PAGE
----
Projections and Paces – Brewers

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The article below is meant to provide a quick look at how my
preseason projections match up with the paces of select major league
hitters.

Prince Fielder
2008: .276/.372/.507, 34 HR, 86 R, 102 RBI, 3 SB in 588 AB
Proj..: .289/.401/.552, 38 HR, 93 R, 116 RBI, 3 SB in 567 AB
Pace: .302/.430/.595, 39 HR, 98 R, 157 RBI, 0 SB in 569 AB

If he can keep it up, Fielder would be the first National League to
drive in 150 runs since Sammy Sosa in 2001. Ryan Howard just missed in
2006 (149) and 2008 (146).

Ryan Braun
2008: .285/.335/.553, 37 HR, 92 R, 106 RBI, 14 SB in 611 AB
Proj..: .296/.352/.567, 39 HR, 110 R, 107 RBI, 18 SB in 626 AB
Pace: .321/.416/.575, 34 HR, 120 R, 118 RBI, 12 SB in 589 AB

Braun was talked about as a legitimate MVP candidate for his 2008
performance. He’ll be more deserving this year if he maintains his
current pace, but he’s still not the best hitter on his own team.

Mike Cameron
2008: .243/.331/.477, 25 HR, 69 R, 70 RBI, 17 SB in 444 AB
Proj..: .248/.338/.455, 23 HR, 74 R, 78 RBI, 18 SB in 517 AB
Pace: .250/.358/.477, 29 HR, 76 R, 76 RBI, 5 SB in 540 AB

Cameron remains one of the game’s most underrated players, but he
hasn’t been quite as valuable as the OPS suggests this year, as he’s
hitting just .118 in 51 at-bats with RISP. Nine of his 12 homers have
come with the bases empty.

Corey Hart
2008: .268/.300/.459, 20 HR, 76 R, 91 RBI, 23 SB in 612 AB
Proj..: .286/.339/.480, 22 HR, 83 R, 98 RBI, 20 SB in 594 AB
Pace: .264/.325/.452, 22 HR, 101 R, 79 RBI, 10 SB in 587 AB

Hitting at the top of the order has resulted in a reversal of Hart’s
run and RBI numbers. I think his speed would be more useful behind
Braun and Fielder, since it makes little sense to risk getting thrown
out on steal attempts with those two up. Cameron is the better fit as a
No. 2 hitter.

J.J. Hardy
2008: .293/.343/.478, 24 HR, 78 R, 74 RBI, 2 SB in 569 AB
Proj..: .274/.335/.456, 23 HR, 86 R, 72 RBI, 3 SB in 570 AB
Pace: .219/.301/.344, 15 HR, 79 R, 71 RBI, 0 SB in 528 AB

Perhaps he’s finally starting to come out of it now. Hart went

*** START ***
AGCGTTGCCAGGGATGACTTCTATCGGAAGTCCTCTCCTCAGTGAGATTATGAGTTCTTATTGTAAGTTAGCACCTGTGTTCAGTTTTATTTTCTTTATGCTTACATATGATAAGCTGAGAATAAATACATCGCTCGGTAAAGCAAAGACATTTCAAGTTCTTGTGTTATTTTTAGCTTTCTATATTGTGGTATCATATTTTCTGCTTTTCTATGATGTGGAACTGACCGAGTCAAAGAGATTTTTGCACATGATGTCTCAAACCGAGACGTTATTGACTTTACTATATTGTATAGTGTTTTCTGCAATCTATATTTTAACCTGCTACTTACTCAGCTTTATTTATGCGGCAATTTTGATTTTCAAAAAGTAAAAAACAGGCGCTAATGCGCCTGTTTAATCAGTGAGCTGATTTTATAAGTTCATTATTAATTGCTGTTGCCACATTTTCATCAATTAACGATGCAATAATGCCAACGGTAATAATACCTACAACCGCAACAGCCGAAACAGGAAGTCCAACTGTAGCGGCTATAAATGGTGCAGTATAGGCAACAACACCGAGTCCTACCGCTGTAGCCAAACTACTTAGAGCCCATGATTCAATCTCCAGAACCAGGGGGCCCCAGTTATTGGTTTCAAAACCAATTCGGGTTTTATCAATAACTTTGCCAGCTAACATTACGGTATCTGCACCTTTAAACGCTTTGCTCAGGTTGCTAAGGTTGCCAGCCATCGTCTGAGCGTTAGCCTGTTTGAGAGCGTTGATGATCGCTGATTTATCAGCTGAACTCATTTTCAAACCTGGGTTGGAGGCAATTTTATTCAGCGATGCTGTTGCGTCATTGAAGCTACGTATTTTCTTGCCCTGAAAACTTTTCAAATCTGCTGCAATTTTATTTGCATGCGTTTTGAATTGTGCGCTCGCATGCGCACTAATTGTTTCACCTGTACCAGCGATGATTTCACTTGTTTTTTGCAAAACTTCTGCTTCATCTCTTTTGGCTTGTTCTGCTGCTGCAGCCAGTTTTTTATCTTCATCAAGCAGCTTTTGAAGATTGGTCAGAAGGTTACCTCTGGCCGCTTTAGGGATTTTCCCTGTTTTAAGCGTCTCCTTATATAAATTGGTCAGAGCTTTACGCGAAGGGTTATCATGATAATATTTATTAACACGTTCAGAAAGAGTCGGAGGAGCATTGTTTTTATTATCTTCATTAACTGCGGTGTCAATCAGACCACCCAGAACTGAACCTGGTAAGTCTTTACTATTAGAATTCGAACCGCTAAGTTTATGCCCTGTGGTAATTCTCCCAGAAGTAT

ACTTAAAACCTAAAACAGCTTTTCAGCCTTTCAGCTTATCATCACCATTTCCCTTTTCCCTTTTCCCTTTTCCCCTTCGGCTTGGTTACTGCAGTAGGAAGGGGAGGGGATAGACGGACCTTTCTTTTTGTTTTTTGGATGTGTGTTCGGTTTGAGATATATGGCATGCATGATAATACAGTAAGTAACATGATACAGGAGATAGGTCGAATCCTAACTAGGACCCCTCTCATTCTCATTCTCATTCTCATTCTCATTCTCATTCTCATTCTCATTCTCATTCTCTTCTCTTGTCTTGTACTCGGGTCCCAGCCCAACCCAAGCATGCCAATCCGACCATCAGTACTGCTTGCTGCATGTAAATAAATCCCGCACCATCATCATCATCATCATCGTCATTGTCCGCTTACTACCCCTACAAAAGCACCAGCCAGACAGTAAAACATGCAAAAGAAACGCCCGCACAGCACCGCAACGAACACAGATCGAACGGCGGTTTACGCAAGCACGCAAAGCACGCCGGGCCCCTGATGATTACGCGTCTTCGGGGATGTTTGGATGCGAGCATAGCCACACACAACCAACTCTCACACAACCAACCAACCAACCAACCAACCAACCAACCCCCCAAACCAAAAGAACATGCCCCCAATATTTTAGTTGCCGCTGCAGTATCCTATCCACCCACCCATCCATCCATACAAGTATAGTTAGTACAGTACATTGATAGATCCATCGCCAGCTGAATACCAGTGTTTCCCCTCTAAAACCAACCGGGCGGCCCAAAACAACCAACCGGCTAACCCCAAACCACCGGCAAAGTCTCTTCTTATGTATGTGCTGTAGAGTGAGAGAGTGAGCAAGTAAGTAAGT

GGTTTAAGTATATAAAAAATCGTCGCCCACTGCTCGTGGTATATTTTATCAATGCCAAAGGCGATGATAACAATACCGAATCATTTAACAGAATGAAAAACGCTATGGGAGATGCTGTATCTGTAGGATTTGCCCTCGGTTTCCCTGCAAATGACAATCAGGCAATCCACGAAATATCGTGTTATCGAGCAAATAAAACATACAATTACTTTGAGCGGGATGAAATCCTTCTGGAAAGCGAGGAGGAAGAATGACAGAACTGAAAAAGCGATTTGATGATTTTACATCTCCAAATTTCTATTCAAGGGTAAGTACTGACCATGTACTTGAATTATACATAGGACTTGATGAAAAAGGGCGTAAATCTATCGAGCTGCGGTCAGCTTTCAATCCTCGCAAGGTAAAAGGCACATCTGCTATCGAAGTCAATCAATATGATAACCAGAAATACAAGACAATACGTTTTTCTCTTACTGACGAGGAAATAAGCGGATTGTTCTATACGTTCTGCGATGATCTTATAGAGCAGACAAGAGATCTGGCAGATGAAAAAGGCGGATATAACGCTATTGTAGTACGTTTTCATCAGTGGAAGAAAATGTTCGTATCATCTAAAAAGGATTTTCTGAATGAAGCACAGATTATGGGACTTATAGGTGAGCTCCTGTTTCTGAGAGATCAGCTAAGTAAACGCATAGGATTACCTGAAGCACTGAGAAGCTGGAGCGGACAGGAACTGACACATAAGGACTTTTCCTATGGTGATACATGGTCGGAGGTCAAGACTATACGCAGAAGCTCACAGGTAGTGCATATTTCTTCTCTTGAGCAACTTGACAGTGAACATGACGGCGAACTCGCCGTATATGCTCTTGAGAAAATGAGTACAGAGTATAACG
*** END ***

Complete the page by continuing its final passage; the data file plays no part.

5-for-12 with a homer and four RBI in the series against the Indians.

Jason Kendall
2008: .246/.327/.324, 2 HR, 46 R, 49 RBI, 8 SB in 516 AB
Proj..: .260/.343/.328, 2 HR, 55 R, 40 RBI, 6 SB in 470 AB
Pace: .232/.324/.276, 0 HR, 49 R, 44 RBI, 2 SB in 454 AB

Unfortunately, there’s just nothing separating him from Brad Ausmus at this point.

Minor League Baseball established a political action committee to fight paying players more

DURHAM, NC - JULY 28:  The Chicago White Sox play the Most Valuable Prospects during the championship game of the 2011 Breakthrough Series at the Durham Bulls Athletic Park on July 28, 2011 in Durham, North Carolina.  Most Valuable Prospects won 17-2 over the Chicago White Sox. (Photo by Sara D. Davis/Getty Images)
Sara D. Davis/Getty Images
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Josh Norris of Baseball America reports that Minor League Baseball has established a political action committee to continue fighting against a lawsuit brought by a group of former minor league players seeking increased wages and back pay.

You may recall that, earlier this year, two members of Congress — Republican Brett Guthrie of Kentucky and Democrat Cheri Bustos of Illinois — introduced H.R. 5580 in the House of Representatives. Also known as the “Save America’s Pastime Act,” H.R. 5580 sought to change language in Section 13 of the Fair Labor Standards Act of 1938. In doing so, minor leaguers wouldn’t have been covered under a law that protects workers who are paid hourly. Minor League Baseball publicly endorsed the bill. Bustos withdrew her support after receiving widespread criticism.